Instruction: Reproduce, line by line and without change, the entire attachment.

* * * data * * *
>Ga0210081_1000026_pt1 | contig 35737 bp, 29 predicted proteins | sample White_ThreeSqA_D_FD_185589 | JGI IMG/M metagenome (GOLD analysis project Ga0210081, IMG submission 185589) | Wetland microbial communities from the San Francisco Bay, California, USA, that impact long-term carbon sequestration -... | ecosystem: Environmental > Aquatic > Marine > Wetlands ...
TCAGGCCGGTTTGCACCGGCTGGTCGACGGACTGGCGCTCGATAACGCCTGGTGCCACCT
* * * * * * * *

>Ga0210081_1000026_pt1 | contig 35737 bp, 29 predicted proteins | sample White_ThreeSqA_D_FD_185589 | JGI IMG/M metagenome (GOLD analysis project Ga0210081, IMG submission 185589) | Wetland microbial communities from the San Francisco Bay, California, USA, that impact long-term carbon sequestration -... | ecosystem: Environmental > Aquatic > Marine > Wetlands ...
TCAGGCCGGTTTGCACCGGCTGGTCGACGGACTGGCGCTCGATAACGCCTGGTGCCACCT